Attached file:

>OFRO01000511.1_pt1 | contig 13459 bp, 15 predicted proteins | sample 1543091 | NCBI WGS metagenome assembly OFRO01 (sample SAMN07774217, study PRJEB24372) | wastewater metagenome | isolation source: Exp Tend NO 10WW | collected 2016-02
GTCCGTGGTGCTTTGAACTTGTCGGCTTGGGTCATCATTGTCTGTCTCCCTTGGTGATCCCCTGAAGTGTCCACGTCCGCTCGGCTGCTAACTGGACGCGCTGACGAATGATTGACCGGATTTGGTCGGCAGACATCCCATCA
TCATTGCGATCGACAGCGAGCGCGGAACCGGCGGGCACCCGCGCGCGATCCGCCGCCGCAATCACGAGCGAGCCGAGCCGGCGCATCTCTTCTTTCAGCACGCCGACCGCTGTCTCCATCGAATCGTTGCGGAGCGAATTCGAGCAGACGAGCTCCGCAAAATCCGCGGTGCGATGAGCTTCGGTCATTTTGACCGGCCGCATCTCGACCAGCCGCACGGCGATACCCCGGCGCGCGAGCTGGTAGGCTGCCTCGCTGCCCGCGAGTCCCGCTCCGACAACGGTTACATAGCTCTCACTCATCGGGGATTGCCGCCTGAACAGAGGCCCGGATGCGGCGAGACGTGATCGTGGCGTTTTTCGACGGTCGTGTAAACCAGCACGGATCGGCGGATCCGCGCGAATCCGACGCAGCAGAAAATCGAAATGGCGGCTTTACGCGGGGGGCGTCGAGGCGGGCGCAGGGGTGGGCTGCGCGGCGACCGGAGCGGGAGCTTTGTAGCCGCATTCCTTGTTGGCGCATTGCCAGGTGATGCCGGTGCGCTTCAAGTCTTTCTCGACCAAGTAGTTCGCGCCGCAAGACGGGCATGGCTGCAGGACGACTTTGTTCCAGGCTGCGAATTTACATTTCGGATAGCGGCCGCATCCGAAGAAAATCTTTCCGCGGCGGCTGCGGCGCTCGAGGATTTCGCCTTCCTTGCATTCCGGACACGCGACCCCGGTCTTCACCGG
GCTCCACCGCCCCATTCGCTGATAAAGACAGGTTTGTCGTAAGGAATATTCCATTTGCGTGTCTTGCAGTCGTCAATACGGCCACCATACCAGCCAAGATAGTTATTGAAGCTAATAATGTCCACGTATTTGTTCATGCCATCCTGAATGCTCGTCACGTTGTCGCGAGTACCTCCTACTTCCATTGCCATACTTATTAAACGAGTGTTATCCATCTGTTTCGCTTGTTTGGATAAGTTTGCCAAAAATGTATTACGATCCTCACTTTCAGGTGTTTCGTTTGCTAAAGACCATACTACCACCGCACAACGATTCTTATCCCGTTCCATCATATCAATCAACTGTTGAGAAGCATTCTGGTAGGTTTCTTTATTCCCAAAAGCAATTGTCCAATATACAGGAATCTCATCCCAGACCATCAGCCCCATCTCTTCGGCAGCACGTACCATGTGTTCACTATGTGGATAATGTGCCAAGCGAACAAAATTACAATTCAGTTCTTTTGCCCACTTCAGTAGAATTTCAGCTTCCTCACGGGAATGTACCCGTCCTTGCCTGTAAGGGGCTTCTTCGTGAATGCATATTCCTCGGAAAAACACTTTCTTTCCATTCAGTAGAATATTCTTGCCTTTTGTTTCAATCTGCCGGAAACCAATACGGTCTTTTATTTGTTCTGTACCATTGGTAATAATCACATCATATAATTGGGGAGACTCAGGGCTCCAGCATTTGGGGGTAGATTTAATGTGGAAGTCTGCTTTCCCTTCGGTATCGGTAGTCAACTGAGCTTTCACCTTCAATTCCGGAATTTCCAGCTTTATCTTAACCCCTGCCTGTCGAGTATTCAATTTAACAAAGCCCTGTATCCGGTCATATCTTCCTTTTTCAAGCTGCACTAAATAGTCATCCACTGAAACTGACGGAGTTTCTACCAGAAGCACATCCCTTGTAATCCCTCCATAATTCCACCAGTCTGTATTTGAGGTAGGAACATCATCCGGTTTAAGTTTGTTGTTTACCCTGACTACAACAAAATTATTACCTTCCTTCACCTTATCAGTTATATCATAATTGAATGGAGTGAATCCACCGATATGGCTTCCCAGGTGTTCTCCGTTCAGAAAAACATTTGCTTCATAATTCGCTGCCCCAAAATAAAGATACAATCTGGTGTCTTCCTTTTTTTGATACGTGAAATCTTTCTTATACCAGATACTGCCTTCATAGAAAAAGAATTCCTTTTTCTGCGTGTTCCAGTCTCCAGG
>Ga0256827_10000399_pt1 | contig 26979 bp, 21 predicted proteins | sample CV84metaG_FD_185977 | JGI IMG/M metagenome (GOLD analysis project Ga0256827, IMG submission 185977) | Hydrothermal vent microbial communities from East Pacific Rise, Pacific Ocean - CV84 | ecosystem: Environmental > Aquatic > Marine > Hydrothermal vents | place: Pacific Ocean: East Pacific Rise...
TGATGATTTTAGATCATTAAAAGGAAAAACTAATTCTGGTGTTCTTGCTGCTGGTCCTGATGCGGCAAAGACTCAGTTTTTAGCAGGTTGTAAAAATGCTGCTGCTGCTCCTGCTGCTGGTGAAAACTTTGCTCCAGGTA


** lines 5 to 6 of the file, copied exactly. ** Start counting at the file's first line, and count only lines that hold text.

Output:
>Ga0256827_10000399_pt1 | contig 26979 bp, 21 predicted proteins | sample CV84metaG_FD_185977 | JGI IMG/M metagenome (GOLD analysis project Ga0256827, IMG submission 185977) | Hydrothermal vent microbial communities from East Pacific Rise, Pacific Ocean - CV84 | ecosystem: Environmental > Aquatic > Marine > Hydrothermal vents | place: Pacific Ocean: East Pacific Rise...
TGATGATTTTAGATCATTAAAAGGAAAAACTAATTCTGGTGTTCTTGCTGCTGGTCCTGATGCGGCAAAGACTCAGTTTTTAGCAGGTTGTAAAAATGCTGCTGCTGCTCCTGCTGCTGGTGAAAACTTTGCTCCAGGTA